In a filing Thursday with the Securities and Exchange Commission, Sprint Nextel said the write off could "represent a substantial portion, and potentially all" of the nearly $31 billion the company keeps on its books. The filing was reported by the Kansas City Star.
The charge presumably would cover much, if not all, of the $35 billion that Sprint paid to acquire Nextel, representing most of the difference between what Sprint paid for Nextel and what it believes the Nextel business is worth now.
Nextel had great success with its push-to-talk technology, but it also had a hodge-podge of spectrum that Sprint has struggled to integrate with its CDMA network. A year ago, former CEO Gary Foresee complained that demand was dropping for its iDEN network. In recent weeks, new CEO Dan Hesse has instituted sweeping changes, including layoffs. Many more announcements are expected in coming weeks.
On Wednesday, Hesse said subscribers will see continued investment in push-to-talk and the iDEN network. "The Nextel National Network is key to delivering Nextel Direct Connect," he said in a statement. "Sprint has invested significantly during the past two years and the network is performing at best-ever levels. Customers can expect to see continued investment and the introduction of new handsets to utilize the network's unique capabilities."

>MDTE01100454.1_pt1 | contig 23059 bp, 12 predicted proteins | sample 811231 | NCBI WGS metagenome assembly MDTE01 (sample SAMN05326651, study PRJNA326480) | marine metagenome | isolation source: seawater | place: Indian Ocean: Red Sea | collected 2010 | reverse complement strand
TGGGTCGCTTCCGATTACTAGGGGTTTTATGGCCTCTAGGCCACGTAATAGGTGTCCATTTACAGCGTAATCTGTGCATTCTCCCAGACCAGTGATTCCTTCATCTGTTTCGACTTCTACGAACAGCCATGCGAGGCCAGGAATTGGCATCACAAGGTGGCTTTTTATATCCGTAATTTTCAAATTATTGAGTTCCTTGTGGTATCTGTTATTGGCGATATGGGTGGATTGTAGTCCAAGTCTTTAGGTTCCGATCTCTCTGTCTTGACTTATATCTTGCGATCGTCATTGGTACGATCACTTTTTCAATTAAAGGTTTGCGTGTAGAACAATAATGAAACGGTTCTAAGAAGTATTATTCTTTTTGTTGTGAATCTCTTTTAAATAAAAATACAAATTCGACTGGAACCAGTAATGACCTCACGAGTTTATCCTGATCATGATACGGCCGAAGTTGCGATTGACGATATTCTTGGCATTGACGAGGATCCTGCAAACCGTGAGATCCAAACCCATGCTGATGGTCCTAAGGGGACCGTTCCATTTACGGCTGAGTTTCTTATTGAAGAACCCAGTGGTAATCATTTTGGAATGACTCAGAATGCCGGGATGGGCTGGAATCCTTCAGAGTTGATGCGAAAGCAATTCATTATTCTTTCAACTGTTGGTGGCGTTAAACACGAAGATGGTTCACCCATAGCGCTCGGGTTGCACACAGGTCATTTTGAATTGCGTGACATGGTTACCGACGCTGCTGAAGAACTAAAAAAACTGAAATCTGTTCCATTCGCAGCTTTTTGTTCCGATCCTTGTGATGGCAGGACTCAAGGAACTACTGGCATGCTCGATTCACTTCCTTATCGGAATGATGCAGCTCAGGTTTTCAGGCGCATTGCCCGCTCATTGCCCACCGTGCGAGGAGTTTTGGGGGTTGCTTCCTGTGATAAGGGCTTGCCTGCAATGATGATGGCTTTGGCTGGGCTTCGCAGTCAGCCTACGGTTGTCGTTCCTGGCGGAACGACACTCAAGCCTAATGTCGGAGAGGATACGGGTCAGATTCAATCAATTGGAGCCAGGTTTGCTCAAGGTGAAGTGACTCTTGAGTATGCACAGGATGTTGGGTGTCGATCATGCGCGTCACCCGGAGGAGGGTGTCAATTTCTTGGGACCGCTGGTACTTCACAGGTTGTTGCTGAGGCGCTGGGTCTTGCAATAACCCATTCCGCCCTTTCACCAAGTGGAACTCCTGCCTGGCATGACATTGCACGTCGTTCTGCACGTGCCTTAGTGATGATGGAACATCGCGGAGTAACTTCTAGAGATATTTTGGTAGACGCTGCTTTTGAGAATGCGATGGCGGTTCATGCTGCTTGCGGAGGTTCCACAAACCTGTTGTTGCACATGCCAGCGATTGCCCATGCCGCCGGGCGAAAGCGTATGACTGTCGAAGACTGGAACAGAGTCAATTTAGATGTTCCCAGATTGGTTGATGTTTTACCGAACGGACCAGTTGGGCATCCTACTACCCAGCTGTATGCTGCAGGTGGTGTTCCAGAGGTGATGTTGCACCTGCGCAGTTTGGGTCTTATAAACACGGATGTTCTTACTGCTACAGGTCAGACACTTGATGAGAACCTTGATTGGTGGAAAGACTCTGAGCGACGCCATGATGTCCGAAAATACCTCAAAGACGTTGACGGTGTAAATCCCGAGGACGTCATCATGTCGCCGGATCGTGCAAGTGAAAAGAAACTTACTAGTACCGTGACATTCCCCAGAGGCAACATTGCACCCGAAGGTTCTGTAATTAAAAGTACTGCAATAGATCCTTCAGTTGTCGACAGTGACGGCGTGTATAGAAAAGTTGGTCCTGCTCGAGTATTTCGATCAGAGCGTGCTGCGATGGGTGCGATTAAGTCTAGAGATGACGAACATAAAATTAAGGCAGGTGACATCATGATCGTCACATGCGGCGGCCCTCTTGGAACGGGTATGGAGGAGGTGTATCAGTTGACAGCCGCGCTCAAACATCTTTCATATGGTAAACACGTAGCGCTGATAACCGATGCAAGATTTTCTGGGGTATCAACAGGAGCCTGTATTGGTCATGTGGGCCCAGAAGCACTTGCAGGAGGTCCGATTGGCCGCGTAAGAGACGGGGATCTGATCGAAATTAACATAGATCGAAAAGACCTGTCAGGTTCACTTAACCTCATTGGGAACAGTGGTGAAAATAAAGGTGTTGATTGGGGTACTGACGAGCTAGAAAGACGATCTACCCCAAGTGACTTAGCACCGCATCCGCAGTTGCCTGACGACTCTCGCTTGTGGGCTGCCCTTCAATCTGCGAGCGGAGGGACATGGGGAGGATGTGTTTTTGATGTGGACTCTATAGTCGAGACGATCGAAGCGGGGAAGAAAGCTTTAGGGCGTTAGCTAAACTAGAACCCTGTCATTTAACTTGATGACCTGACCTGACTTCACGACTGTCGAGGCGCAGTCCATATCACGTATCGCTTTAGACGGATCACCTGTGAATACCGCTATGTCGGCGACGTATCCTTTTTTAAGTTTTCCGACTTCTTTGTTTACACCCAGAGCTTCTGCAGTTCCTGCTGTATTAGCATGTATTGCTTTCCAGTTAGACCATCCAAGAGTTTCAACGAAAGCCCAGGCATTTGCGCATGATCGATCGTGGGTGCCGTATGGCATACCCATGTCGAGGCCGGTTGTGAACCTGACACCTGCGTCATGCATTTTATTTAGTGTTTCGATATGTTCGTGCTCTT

Sprint also highlighted its coming "push-to-x" service, which instantly sends a text message and other data over the iDEN network.
In October, Fitch Ratings, which examines the creditworthiness of companies, said it was concerned about Sprint's ability to migrate the iDEN customer base to Sprint's CDMA network.
Sprint is also challenged by its expensive drive to deploy a $5 billion nationwide WiMax network that could compete with its CDMA2000 EV-DO network. Earlier this week, reports surfaced that Sprint was talking with Clearwire, Intel, and Google, as well as others, in an effort to drum up financial partners for its WiMax rollout.